Television has come a long way since the grainy black-and-white sets of old. While there have been constant advances—from the introduction of color to the remote control to connected TVs (IPTV)—the advent of High Definition TV (HDTV) could be considered one of the high water marks.
In fact, as HD continues to revolutionize the quality of the TV watching experience, more than three quarters of U.S households have an HDTV set—that’s up 14 percent from last year, according to a recent study by Nielsen. What’s more is that nearly 40 percent of those homes have multiple HD sets. The figure is likely to continue to trend upwards as bulky standard definition sets are swapped out for sleeker and more technologically-sophisticated models.
Not all HD is equal, though.
In May 2012, 61 percent of all prime viewing was done on an HD set, but that does not necessarily denote actual HD viewing was happening. “True” HD, using an HD set top box or tuner in a home that receives HD channels and actually tuned to an HD signal, is the only way to experience legitimate HDTV bliss. During that same month, 29 percent of English-language broadcast prime viewing and 25 percent of cable prime viewing was “True HD.” The gap between HD potential and true HD viewing leaves a wide berth for consumers to bridge. The study also noted that among cable networks, as expected, sports and entertainment genres are more likely to be viewed in HD as compared to news and kids programming.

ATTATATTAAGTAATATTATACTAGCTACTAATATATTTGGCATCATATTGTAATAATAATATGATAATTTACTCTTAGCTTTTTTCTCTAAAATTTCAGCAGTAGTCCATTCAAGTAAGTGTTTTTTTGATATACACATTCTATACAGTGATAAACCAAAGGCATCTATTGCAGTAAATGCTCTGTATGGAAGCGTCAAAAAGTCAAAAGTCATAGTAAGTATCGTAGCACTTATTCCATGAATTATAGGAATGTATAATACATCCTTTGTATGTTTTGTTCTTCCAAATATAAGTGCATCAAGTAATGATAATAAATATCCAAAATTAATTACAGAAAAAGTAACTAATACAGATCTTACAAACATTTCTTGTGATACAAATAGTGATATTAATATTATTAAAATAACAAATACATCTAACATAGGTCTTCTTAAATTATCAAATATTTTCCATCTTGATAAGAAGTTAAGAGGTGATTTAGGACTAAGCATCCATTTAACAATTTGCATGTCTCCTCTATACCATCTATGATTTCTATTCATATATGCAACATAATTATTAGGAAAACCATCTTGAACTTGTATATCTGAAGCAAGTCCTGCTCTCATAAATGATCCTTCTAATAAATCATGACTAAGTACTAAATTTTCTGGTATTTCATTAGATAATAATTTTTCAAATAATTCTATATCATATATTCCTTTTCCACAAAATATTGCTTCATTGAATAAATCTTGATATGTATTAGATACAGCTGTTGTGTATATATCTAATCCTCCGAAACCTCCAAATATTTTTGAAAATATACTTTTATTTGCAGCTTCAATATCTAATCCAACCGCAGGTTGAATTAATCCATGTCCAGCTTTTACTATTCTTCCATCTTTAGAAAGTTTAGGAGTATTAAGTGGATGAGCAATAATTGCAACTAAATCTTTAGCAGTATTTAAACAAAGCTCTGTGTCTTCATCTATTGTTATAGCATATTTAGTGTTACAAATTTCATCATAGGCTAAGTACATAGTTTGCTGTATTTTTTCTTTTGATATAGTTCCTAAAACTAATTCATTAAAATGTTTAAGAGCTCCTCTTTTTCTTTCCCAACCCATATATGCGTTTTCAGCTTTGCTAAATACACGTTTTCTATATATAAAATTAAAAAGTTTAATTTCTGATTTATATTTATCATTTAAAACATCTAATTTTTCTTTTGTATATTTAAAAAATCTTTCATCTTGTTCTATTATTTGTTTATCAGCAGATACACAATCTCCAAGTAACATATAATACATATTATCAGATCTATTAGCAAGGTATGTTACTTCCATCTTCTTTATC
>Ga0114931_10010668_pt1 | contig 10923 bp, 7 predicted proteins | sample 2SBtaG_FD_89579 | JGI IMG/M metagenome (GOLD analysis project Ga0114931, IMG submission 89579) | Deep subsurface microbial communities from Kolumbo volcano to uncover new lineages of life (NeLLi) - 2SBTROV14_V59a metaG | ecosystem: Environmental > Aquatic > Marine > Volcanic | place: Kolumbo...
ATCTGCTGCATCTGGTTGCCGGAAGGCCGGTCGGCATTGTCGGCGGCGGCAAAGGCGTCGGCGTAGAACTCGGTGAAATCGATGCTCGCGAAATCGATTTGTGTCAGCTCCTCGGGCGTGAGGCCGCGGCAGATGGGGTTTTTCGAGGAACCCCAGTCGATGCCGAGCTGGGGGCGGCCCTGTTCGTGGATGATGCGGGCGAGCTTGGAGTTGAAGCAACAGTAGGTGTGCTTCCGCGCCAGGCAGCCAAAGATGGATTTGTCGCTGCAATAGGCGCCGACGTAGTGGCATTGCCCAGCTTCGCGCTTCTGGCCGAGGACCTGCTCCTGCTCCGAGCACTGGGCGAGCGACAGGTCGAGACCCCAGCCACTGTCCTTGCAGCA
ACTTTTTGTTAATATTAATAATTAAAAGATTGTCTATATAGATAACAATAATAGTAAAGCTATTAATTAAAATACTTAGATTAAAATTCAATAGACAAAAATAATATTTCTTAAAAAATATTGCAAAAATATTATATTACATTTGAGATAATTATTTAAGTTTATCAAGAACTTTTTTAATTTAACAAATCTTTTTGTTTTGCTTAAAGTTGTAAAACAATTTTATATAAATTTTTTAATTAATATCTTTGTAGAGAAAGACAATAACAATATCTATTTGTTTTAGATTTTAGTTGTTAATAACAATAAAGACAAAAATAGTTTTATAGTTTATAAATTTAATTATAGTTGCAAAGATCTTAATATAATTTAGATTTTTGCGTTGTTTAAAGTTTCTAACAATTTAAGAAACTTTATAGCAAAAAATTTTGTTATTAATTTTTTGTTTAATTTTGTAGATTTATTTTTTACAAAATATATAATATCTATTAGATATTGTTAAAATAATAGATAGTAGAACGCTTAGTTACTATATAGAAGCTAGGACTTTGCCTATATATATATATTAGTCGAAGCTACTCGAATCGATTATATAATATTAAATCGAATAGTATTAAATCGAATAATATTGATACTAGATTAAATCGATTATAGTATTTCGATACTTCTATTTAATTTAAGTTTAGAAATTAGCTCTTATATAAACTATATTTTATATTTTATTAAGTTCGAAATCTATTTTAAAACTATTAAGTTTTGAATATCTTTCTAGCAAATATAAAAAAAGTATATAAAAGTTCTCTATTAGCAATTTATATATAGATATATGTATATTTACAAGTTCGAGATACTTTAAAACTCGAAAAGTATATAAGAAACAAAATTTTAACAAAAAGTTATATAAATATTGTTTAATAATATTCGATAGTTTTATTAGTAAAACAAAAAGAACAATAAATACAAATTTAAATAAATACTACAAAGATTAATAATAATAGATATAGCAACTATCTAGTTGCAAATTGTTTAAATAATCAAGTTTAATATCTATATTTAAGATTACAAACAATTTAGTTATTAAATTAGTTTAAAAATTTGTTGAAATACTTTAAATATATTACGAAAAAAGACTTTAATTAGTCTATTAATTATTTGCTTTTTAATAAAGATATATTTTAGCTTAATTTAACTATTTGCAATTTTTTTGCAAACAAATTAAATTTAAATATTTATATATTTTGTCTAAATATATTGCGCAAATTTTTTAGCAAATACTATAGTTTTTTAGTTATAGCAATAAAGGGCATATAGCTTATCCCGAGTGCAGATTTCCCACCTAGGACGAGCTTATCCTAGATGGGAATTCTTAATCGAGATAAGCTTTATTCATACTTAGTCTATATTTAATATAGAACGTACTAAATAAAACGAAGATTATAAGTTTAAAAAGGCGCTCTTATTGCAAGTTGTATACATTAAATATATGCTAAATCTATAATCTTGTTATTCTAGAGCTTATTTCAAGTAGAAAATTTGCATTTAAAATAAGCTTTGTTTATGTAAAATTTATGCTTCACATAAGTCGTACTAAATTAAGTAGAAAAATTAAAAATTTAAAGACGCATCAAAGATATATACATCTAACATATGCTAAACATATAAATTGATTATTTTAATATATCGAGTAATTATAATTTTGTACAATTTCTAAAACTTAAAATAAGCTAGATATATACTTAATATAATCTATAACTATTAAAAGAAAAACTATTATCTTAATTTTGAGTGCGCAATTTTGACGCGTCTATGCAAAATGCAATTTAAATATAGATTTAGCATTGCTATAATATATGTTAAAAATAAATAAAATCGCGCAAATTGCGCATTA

A study of 17 networks—five English-language broadcast networks and 12 ad supported cable networks—was conducted during May 2012 and accounted for the share of total tuning watched in True HD vs. all other ways to watch on a TV.